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Accessible Content in Canvas

Whether moving from a face-to-face course to temporary remote teaching for the first time or teaching an established online course, posting course content and materials in an accessible manner offers students access to the content they need to be successful. The following accessibility criteria identify best practices for faculty to address accessibility issues when moving course content into the online environment.

Content Formatting

  • Content is organized into meaningful sections using heading styles.
  • Heading styles are nested in a logical and sequential order.
  • Link text is meaningful, descriptive, and in context.
  • Underlining is not used for emphasis.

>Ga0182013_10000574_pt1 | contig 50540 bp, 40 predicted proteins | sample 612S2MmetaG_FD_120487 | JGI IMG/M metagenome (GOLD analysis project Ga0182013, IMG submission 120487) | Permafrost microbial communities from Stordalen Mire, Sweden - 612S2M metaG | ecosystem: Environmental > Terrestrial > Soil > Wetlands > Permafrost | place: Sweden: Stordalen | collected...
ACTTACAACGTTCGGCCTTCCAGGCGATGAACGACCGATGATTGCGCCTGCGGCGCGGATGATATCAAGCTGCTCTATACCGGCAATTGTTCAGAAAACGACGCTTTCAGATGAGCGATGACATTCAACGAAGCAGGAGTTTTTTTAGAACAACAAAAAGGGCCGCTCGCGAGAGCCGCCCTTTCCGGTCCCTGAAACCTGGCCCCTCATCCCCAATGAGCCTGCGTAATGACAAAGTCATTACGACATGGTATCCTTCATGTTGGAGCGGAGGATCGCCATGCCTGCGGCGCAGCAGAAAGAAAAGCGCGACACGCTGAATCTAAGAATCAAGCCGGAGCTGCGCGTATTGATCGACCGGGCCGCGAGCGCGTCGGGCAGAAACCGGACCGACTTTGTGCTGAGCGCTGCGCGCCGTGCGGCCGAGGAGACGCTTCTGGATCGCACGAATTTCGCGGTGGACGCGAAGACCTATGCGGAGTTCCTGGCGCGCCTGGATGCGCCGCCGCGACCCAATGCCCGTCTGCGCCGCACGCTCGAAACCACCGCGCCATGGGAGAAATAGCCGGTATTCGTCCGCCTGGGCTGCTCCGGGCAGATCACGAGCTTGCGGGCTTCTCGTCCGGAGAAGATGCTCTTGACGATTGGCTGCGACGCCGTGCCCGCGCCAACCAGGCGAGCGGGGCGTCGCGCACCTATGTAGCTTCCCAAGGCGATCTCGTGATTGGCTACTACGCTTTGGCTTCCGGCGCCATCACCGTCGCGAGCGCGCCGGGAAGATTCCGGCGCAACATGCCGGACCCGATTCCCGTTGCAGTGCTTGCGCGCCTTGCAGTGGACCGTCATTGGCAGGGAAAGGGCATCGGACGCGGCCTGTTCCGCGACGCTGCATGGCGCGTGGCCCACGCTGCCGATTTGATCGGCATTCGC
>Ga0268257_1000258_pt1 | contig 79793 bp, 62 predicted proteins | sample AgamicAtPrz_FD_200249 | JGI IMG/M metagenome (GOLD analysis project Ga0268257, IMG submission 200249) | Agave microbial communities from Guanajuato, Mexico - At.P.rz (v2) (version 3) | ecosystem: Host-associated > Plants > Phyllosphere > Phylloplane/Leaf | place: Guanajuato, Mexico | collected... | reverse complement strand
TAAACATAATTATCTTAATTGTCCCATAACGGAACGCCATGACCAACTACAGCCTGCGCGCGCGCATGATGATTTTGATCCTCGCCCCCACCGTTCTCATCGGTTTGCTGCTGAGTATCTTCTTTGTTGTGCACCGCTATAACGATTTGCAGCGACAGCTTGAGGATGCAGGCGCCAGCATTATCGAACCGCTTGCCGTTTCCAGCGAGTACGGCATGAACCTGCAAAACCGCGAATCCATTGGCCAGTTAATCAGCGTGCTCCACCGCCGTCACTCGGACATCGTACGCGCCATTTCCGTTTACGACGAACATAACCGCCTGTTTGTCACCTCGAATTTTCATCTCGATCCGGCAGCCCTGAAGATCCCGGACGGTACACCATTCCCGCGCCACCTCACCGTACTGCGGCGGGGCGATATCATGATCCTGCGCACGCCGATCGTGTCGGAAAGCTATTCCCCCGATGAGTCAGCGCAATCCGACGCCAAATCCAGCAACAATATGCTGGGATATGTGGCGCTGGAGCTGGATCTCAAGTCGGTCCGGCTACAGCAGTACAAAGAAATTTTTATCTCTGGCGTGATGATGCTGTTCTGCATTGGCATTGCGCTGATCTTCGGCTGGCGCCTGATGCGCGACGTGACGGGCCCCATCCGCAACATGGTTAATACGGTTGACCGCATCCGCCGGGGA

• Color and contrast are sufficient. Color is not used alone to convey meaning.
  • Lists are formatted using the embedded list tool.
  • Tables are for data with header rows identified.


  • Images have appropriate alt text descriptions; images unrelated to page content are designated as decorative.
  • Videos have accurate captions (not auto-generated) with proper punctuation. Review DCMP Captioning Key for guidance.
  • Audios have accurate transcripts.
  • Videos/audios are not set to auto-play.

Other Supplementary

  • Foreign language content is identified in the Canvas page
  • Files (Word, PPT, PDF, Excel) have been “converted” to Canvas pages whenever possible. Use copy/pasting techniques to ensure clean conversion. If in the original format, they are made accessible.
  • All Canvas content (pages, discussions, assignments, and quizzes) has been reviewed with an accessibility checker.
  • Download the adaptable course layout in Canvas Commons. Search "Accessible Course Layout (Simple)" or "Accessible Course Layout (Multiple Front Page)" in Canvas Commons to download your copy to adapt today. Note: You will need to be signed into Canvas Commons to use the direct links. To learn how to download and edit your own copy, read How do I import and view a Commons resource in Canvas?